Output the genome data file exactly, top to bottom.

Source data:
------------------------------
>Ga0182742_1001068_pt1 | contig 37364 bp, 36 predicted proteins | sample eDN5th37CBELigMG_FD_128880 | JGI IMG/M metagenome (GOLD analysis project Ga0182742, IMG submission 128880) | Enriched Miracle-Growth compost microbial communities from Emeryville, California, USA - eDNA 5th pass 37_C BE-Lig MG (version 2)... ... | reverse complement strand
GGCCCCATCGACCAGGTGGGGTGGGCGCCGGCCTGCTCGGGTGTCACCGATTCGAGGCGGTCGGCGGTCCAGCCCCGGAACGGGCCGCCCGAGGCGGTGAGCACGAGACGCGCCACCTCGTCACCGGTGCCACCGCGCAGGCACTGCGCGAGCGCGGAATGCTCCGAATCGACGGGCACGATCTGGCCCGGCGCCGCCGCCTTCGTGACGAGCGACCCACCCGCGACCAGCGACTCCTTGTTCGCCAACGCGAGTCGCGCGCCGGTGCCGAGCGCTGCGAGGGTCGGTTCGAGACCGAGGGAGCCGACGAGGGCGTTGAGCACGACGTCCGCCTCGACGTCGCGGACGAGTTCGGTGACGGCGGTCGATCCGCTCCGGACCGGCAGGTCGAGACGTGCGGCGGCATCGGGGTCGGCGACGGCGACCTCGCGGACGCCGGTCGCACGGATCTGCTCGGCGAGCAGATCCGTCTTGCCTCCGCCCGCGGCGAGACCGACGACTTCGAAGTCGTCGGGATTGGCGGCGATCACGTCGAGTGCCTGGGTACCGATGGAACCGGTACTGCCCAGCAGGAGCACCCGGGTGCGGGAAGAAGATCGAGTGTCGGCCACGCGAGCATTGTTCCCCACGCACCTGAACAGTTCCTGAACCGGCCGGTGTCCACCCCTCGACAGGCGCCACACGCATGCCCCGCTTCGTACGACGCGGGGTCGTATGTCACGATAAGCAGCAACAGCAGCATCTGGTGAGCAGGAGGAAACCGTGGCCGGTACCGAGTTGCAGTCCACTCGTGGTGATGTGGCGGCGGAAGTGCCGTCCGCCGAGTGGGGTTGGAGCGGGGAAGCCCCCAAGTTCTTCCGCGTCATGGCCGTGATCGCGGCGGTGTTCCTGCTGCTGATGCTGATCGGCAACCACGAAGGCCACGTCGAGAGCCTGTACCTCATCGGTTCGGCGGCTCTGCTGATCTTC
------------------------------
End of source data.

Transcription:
>Ga0182742_1001068_pt1 | contig 37364 bp, 36 predicted proteins | sample eDN5th37CBELigMG_FD_128880 | JGI IMG/M metagenome (GOLD analysis project Ga0182742, IMG submission 128880) | Enriched Miracle-Growth compost microbial communities from Emeryville, California, USA - eDNA 5th pass 37_C BE-Lig MG (version 2)... ... | reverse complement strand
GGCCCCATCGACCAGGTGGGGTGGGCGCCGGCCTGCTCGGGTGTCACCGATTCGAGGCGGTCGGCGGTCCAGCCCCGGAACGGGCCGCCCGAGGCGGTGAGCACGAGACGCGCCACCTCGTCACCGGTGCCACCGCGCAGGCACTGCGCGAGCGCGGAATGCTCCGAATCGACGGGCACGATCTGGCCCGGCGCCGCCGCCTTCGTGACGAGCGACCCACCCGCGACCAGCGACTCCTTGTTCGCCAACGCGAGTCGCGCGCCGGTGCCGAGCGCTGCGAGGGTCGGTTCGAGACCGAGGGAGCCGACGAGGGCGTTGAGCACGACGTCCGCCTCGACGTCGCGGACGAGTTCGGTGACGGCGGTCGATCCGCTCCGGACCGGCAGGTCGAGACGTGCGGCGGCATCGGGGTCGGCGACGGCGACCTCGCGGACGCCGGTCGCACGGATCTGCTCGGCGAGCAGATCCGTCTTGCCTCCGCCCGCGGCGAGACCGACGACTTCGAAGTCGTCGGGATTGGCGGCGATCACGTCGAGTGCCTGGGTACCGATGGAACCGGTACTGCCCAGCAGGAGCACCCGGGTGCGGGAAGAAGATCGAGTGTCGGCCACGCGAGCATTGTTCCCCACGCACCTGAACAGTTCCTGAACCGGCCGGTGTCCACCCCTCGACAGGCGCCACACGCATGCCCCGCTTCGTACGACGCGGGGTCGTATGTCACGATAAGCAGCAACAGCAGCATCTGGTGAGCAGGAGGAAACCGTGGCCGGTACCGAGTTGCAGTCCACTCGTGGTGATGTGGCGGCGGAAGTGCCGTCCGCCGAGTGGGGTTGGAGCGGGGAAGCCCCCAAGTTCTTCCGCGTCATGGCCGTGATCGCGGCGGTGTTCCTGCTGCTGATGCTGATCGGCAACCACGAAGGCCACGTCGAGAGCCTGTACCTCATCGGTTCGGCGGCTCTGCTGATCTTC